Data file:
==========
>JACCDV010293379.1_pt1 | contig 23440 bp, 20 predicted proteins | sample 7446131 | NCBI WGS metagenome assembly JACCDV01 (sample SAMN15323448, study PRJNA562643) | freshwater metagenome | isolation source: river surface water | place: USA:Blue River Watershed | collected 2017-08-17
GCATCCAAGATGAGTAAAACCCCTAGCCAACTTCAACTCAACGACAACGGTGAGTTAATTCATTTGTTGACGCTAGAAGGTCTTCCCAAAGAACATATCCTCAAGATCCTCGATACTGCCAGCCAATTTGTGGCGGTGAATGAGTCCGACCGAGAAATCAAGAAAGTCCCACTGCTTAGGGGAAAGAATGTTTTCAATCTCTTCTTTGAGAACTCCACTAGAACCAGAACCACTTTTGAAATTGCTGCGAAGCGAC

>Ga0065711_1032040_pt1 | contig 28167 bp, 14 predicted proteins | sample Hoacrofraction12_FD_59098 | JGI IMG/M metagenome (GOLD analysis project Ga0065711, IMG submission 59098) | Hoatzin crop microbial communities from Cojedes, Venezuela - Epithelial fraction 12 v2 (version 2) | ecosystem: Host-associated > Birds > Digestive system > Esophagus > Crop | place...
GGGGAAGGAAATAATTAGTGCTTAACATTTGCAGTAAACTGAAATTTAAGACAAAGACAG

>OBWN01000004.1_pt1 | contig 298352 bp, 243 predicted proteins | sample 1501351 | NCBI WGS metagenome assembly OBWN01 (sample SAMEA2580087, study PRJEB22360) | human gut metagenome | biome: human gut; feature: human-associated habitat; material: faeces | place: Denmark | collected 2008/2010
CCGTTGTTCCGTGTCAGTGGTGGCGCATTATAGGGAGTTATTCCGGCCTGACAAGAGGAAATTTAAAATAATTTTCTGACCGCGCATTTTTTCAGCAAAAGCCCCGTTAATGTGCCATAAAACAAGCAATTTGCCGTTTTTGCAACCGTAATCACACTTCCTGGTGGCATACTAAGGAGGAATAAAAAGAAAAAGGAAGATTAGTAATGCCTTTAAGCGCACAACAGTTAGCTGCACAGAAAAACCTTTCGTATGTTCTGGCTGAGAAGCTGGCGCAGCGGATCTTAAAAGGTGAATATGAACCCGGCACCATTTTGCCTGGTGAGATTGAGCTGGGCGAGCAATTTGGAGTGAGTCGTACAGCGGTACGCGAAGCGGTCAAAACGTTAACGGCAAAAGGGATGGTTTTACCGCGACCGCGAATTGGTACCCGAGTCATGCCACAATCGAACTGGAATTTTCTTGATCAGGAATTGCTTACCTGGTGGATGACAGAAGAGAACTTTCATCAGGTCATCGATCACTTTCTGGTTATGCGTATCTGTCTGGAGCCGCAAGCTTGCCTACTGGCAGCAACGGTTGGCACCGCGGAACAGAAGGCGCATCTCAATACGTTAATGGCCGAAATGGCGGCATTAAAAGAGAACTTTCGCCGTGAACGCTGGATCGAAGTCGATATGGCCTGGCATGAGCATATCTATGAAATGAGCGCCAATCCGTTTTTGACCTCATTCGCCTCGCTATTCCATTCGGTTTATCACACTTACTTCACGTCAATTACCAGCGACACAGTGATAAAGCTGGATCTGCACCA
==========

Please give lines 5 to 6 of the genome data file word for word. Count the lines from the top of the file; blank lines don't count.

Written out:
>OBWN01000004.1_pt1 | contig 298352 bp, 243 predicted proteins | sample 1501351 | NCBI WGS metagenome assembly OBWN01 (sample SAMEA2580087, study PRJEB22360) | human gut metagenome | biome: human gut; feature: human-associated habitat; material: faeces | place: Denmark | collected 2008/2010
CCGTTGTTCCGTGTCAGTGGTGGCGCATTATAGGGAGTTATTCCGGCCTGACAAGAGGAAATTTAAAATAATTTTCTGACCGCGCATTTTTTCAGCAAAAGCCCCGTTAATGTGCCATAAAACAAGCAATTTGCCGTTTTTGCAACCGTAATCACACTTCCTGGTGGCATACTAAGGAGGAATAAAAAGAAAAAGGAAGATTAGTAATGCCTTTAAGCGCACAACAGTTAGCTGCACAGAAAAACCTTTCGTATGTTCTGGCTGAGAAGCTGGCGCAGCGGATCTTAAAAGGTGAATATGAACCCGGCACCATTTTGCCTGGTGAGATTGAGCTGGGCGAGCAATTTGGAGTGAGTCGTACAGCGGTACGCGAAGCGGTCAAAACGTTAACGGCAAAAGGGATGGTTTTACCGCGACCGCGAATTGGTACCCGAGTCATGCCACAATCGAACTGGAATTTTCTTGATCAGGAATTGCTTACCTGGTGGATGACAGAAGAGAACTTTCATCAGGTCATCGATCACTTTCTGGTTATGCGTATCTGTCTGGAGCCGCAAGCTTGCCTACTGGCAGCAACGGTTGGCACCGCGGAACAGAAGGCGCATCTCAATACGTTAATGGCCGAAATGGCGGCATTAAAAGAGAACTTTCGCCGTGAACGCTGGATCGAAGTCGATATGGCCTGGCATGAGCATATCTATGAAATGAGCGCCAATCCGTTTTTGACCTCATTCGCCTCGCTATTCCATTCGGTTTATCACACTTACTTCACGTCAATTACCAGCGACACAGTGATAAAGCTGGATCTGCACCA